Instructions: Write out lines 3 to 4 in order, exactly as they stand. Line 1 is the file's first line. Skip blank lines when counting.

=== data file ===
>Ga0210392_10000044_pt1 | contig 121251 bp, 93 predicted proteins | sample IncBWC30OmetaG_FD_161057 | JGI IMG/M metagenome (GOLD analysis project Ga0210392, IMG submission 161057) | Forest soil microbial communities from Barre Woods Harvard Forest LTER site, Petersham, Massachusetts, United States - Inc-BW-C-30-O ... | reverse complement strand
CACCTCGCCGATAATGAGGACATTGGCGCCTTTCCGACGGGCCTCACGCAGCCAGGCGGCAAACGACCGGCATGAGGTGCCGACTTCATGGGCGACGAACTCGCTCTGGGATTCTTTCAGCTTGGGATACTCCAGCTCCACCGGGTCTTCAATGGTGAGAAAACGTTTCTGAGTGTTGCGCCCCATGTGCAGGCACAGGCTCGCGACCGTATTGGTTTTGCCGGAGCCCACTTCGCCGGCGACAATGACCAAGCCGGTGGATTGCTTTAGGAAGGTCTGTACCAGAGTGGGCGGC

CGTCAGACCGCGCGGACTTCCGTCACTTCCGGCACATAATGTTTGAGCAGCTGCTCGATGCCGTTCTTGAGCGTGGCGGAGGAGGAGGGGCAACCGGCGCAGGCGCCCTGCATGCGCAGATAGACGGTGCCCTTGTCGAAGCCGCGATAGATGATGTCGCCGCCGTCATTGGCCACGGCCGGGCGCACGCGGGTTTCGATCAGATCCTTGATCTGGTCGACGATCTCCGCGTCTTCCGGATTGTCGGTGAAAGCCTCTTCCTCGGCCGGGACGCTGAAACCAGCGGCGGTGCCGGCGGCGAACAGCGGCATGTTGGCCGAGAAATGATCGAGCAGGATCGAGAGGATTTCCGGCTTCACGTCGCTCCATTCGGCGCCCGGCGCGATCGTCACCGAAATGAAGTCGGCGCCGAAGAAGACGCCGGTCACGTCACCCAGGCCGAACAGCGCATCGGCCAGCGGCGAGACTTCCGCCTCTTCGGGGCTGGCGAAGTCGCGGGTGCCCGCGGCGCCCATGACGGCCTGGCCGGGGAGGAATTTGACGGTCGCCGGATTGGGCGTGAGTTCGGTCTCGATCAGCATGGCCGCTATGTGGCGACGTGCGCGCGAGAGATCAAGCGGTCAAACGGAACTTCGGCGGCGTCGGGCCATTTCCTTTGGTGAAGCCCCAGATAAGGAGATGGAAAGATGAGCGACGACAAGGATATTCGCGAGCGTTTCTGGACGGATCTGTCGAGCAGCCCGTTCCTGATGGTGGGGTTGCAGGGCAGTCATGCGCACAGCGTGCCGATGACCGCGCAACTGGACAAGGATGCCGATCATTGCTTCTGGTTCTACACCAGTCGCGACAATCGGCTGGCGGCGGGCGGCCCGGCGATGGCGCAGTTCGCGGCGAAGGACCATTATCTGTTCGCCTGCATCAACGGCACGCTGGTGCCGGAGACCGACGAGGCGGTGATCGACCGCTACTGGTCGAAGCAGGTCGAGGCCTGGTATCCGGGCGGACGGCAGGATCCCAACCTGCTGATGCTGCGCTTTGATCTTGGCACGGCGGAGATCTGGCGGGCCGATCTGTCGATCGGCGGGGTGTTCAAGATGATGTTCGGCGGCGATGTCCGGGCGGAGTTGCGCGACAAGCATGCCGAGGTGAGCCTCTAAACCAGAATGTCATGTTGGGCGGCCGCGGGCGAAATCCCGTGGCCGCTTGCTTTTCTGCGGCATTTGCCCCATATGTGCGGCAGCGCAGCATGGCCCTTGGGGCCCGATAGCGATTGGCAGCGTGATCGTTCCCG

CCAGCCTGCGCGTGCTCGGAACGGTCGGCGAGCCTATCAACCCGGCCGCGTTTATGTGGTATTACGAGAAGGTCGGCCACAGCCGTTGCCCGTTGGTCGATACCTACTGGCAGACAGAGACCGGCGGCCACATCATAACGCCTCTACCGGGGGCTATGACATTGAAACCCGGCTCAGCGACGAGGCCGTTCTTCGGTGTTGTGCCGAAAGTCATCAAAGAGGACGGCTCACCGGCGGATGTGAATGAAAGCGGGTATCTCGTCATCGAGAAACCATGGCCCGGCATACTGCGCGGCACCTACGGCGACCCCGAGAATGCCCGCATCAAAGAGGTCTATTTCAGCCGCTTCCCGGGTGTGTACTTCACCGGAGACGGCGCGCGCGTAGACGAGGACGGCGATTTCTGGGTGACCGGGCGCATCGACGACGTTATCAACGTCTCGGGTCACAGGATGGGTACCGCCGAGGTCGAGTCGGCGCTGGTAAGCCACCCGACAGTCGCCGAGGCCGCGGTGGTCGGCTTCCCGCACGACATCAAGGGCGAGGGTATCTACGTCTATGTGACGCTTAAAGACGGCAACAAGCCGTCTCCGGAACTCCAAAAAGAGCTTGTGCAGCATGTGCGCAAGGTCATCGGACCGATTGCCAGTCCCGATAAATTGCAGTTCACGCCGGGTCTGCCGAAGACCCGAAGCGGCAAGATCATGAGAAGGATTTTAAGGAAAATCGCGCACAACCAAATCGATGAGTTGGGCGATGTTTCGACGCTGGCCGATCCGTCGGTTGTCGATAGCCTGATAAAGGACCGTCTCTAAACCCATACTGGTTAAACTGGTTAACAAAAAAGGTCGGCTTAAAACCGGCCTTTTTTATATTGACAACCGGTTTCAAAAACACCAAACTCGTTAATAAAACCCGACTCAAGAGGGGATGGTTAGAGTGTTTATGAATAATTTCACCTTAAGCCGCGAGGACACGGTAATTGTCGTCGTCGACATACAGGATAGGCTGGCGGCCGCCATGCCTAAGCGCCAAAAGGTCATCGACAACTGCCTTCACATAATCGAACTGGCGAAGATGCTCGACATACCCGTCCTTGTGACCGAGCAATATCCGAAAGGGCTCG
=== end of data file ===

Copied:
CGTCAGACCGCGCGGACTTCCGTCACTTCCGGCACATAATGTTTGAGCAGCTGCTCGATGCCGTTCTTGAGCGTGGCGGAGGAGGAGGGGCAACCGGCGCAGGCGCCCTGCATGCGCAGATAGACGGTGCCCTTGTCGAAGCCGCGATAGATGATGTCGCCGCCGTCATTGGCCACGGCCGGGCGCACGCGGGTTTCGATCAGATCCTTGATCTGGTCGACGATCTCCGCGTCTTCCGGATTGTCGGTGAAAGCCTCTTCCTCGGCCGGGACGCTGAAACCAGCGGCGGTGCCGGCGGCGAACAGCGGCATGTTGGCCGAGAAATGATCGAGCAGGATCGAGAGGATTTCCGGCTTCACGTCGCTCCATTCGGCGCCCGGCGCGATCGTCACCGAAATGAAGTCGGCGCCGAAGAAGACGCCGGTCACGTCACCCAGGCCGAACAGCGCATCGGCCAGCGGCGAGACTTCCGCCTCTTCGGGGCTGGCGAAGTCGCGGGTGCCCGCGGCGCCCATGACGGCCTGGCCGGGGAGGAATTTGACGGTCGCCGGATTGGGCGTGAGTTCGGTCTCGATCAGCATGGCCGCTATGTGGCGACGTGCGCGCGAGAGATCAAGCGGTCAAACGGAACTTCGGCGGCGTCGGGCCATTTCCTTTGGTGAAGCCCCAGATAAGGAGATGGAAAGATGAGCGACGACAAGGATATTCGCGAGCGTTTCTGGACGGATCTGTCGAGCAGCCCGTTCCTGATGGTGGGGTTGCAGGGCAGTCATGCGCACAGCGTGCCGATGACCGCGCAACTGGACAAGGATGCCGATCATTGCTTCTGGTTCTACACCAGTCGCGACAATCGGCTGGCGGCGGGCGGCCCGGCGATGGCGCAGTTCGCGGCGAAGGACCATTATCTGTTCGCCTGCATCAACGGCACGCTGGTGCCGGAGACCGACGAGGCGGTGATCGACCGCTACTGGTCGAAGCAGGTCGAGGCCTGGTATCCGGGCGGACGGCAGGATCCCAACCTGCTGATGCTGCGCTTTGATCTTGGCACGGCGGAGATCTGGCGGGCCGATCTGTCGATCGGCGGGGTGTTCAAGATGATGTTCGGCGGCGATGTCCGGGCGGAGTTGCGCGACAAGCATGCCGAGGTGAGCCTCTAAACCAGAATGTCATGTTGGGCGGCCGCGGGCGAAATCCCGTGGCCGCTTGCTTTTCTGCGGCATTTGCCCCATATGTGCGGCAGCGCAGCATGGCCCTTGGGGCCCGATAGCGATTGGCAGCGTGATCGTTCCCG

CCAGCCTGCGCGTGCTCGGAACGGTCGGCGAGCCTATCAACCCGGCCGCGTTTATGTGGTATTACGAGAAGGTCGGCCACAGCCGTTGCCCGTTGGTCGATACCTACTGGCAGACAGAGACCGGCGGCCACATCATAACGCCTCTACCGGGGGCTATGACATTGAAACCCGGCTCAGCGACGAGGCCGTTCTTCGGTGTTGTGCCGAAAGTCATCAAAGAGGACGGCTCACCGGCGGATGTGAATGAAAGCGGGTATCTCGTCATCGAGAAACCATGGCCCGGCATACTGCGCGGCACCTACGGCGACCCCGAGAATGCCCGCATCAAAGAGGTCTATTTCAGCCGCTTCCCGGGTGTGTACTTCACCGGAGACGGCGCGCGCGTAGACGAGGACGGCGATTTCTGGGTGACCGGGCGCATCGACGACGTTATCAACGTCTCGGGTCACAGGATGGGTACCGCCGAGGTCGAGTCGGCGCTGGTAAGCCACCCGACAGTCGCCGAGGCCGCGGTGGTCGGCTTCCCGCACGACATCAAGGGCGAGGGTATCTACGTCTATGTGACGCTTAAAGACGGCAACAAGCCGTCTCCGGAACTCCAAAAAGAGCTTGTGCAGCATGTGCGCAAGGTCATCGGACCGATTGCCAGTCCCGATAAATTGCAGTTCACGCCGGGTCTGCCGAAGACCCGAAGCGGCAAGATCATGAGAAGGATTTTAAGGAAAATCGCGCACAACCAAATCGATGAGTTGGGCGATGTTTCGACGCTGGCCGATCCGTCGGTTGTCGATAGCCTGATAAAGGACCGTCTCTAAACCCATACTGGTTAAACTGGTTAACAAAAAAGGTCGGCTTAAAACCGGCCTTTTTTATATTGACAACCGGTTTCAAAAACACCAAACTCGTTAATAAAACCCGACTCAAGAGGGGATGGTTAGAGTGTTTATGAATAATTTCACCTTAAGCCGCGAGGACACGGTAATTGTCGTCGTCGACATACAGGATAGGCTGGCGGCCGCCATGCCTAAGCGCCAAAAGGTCATCGACAACTGCCTTCACATAATCGAACTGGCGAAGATGCTCGACATACCCGTCCTTGTGACCGAGCAATATCCGAAAGGGCTCG